It’s been a tough year for all of us, but there’s good news on the Covid vaccine front! People who are fully vaccinated can finally start returning to some semblance of normalcy after a year of masks, quarantine, and social distancing. That’s right: We can see the light at the end of the tunnel!
According to new guidelines released by the Centers for Disease Control (CDC) this week, people who’ve gotten their Covid vaccinations can follow a number of more relaxed measures. People are considered “fully vaccinated” two weeks after their second dose of the Pfizer or Moderna shot or two weeks after they get their single dose of the Johnson & Johnson shot.
These new measured for vaccinated Americans include:
- They can see other fully vaccinated American indoors without social distancing or wearing masks.
- They can visit people who aren’t vaccinated indoors without social distancing or wear masks — as long as the unvaccinated person is at low risk for severe Covid symptoms.
- They don’t have to quarantine or get tested if they’re exposed to Covid, as long as they’re asymptomatic.
That means that you can host an indoor get-together with some of your vaccinated friends again, and have your kids, grandchildren, and extended family over (and even give them hugs!) if they live close by and are at low risk for Covid. Those are big wins!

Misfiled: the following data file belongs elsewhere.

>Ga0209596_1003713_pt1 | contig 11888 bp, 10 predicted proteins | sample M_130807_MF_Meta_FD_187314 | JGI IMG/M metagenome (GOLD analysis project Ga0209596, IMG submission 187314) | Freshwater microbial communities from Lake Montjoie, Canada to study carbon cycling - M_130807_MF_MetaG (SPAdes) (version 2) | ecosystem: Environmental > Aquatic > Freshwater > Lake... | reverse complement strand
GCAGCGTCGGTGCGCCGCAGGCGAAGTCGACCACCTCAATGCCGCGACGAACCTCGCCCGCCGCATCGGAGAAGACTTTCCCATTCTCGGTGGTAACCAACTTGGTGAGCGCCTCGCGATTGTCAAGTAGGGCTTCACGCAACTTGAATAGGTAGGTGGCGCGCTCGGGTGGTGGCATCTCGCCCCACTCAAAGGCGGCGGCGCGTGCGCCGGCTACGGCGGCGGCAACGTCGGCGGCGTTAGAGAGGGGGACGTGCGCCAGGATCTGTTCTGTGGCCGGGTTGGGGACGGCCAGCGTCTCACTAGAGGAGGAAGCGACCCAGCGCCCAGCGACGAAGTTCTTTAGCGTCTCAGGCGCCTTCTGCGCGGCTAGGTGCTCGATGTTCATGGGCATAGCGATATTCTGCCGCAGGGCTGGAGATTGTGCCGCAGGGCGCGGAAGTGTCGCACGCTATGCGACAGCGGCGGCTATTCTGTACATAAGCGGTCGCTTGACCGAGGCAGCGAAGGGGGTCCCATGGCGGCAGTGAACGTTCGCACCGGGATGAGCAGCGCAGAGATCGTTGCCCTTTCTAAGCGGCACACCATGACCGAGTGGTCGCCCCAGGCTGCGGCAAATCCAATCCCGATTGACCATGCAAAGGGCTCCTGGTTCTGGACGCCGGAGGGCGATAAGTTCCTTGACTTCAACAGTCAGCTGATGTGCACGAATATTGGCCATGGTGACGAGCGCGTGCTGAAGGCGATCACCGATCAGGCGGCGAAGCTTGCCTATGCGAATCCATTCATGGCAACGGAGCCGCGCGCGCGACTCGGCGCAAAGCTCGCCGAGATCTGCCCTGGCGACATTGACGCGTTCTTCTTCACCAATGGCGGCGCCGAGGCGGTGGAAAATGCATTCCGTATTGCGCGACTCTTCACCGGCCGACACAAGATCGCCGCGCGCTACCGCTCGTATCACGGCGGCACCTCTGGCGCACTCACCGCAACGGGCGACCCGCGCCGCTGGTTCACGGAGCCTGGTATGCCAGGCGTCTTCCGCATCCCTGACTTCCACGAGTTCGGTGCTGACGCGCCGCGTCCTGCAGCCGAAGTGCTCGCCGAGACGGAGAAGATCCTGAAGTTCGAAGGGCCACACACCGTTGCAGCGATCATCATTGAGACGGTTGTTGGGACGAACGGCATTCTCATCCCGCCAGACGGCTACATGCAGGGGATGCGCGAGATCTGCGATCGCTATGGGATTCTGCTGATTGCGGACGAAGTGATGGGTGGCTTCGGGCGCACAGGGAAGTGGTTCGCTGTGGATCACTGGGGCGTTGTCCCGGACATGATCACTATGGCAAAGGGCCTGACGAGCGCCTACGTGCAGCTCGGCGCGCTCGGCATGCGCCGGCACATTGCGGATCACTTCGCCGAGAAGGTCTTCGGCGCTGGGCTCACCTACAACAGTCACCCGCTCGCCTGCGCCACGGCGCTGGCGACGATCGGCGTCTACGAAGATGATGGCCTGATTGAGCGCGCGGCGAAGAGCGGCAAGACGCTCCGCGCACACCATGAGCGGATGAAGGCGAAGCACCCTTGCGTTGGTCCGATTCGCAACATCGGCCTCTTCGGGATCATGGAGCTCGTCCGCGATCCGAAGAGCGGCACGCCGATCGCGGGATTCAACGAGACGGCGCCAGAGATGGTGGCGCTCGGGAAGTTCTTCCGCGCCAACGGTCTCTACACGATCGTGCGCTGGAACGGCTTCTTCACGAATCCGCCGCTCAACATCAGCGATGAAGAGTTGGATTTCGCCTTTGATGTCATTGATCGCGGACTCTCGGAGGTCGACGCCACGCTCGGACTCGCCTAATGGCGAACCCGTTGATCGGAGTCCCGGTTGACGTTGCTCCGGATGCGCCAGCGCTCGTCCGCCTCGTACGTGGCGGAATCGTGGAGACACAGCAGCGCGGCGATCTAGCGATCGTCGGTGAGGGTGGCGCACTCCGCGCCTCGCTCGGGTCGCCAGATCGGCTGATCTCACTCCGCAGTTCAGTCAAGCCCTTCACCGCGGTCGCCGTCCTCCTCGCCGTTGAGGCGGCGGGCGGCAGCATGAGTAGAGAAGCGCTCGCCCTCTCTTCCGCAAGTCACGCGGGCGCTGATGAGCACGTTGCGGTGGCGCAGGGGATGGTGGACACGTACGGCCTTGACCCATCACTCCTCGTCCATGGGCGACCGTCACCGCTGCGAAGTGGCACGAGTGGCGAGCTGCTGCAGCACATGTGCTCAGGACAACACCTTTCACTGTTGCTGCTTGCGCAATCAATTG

That said, if you’re fully vaccinated, it’s still important to generally follow quarantining, mask-wearing, and social distancing guidelines that experts have recommended for the past year in public. Try to meet people outside if you can, and keep rocking those fitted masks.
You should also still avoid larger gatherings, get tested if you’re experiencing Covid symptoms, and take precautions if you’re visiting unvaccinated people from multiple households. Additionally, the CDC made it clear that their travel guidance hasn’t changed; they’re strongly encouraging Americans to avoid non-essential travel, even if they’re fully vaccinated. (So unfortunately, if your family or friends live further away, you may need to wait a little longer.)
For now, vaccination priority is currently still being given to healthcare personnel, essential frontline workers, people over the age of 65, and adults of any age with pre-existing medical conditions, but President Joe Biden said earlier this month that he hopes to have vaccines available for all American adults by the end of May. (And if you’re looking to snag a vaccine appointment, here are a few tips for how to do that!)
While we still have a long way to go in terms of getting the country vaccinated — only about 17 percent of the population has received at least one Covid vaccine dose — the end is in sight!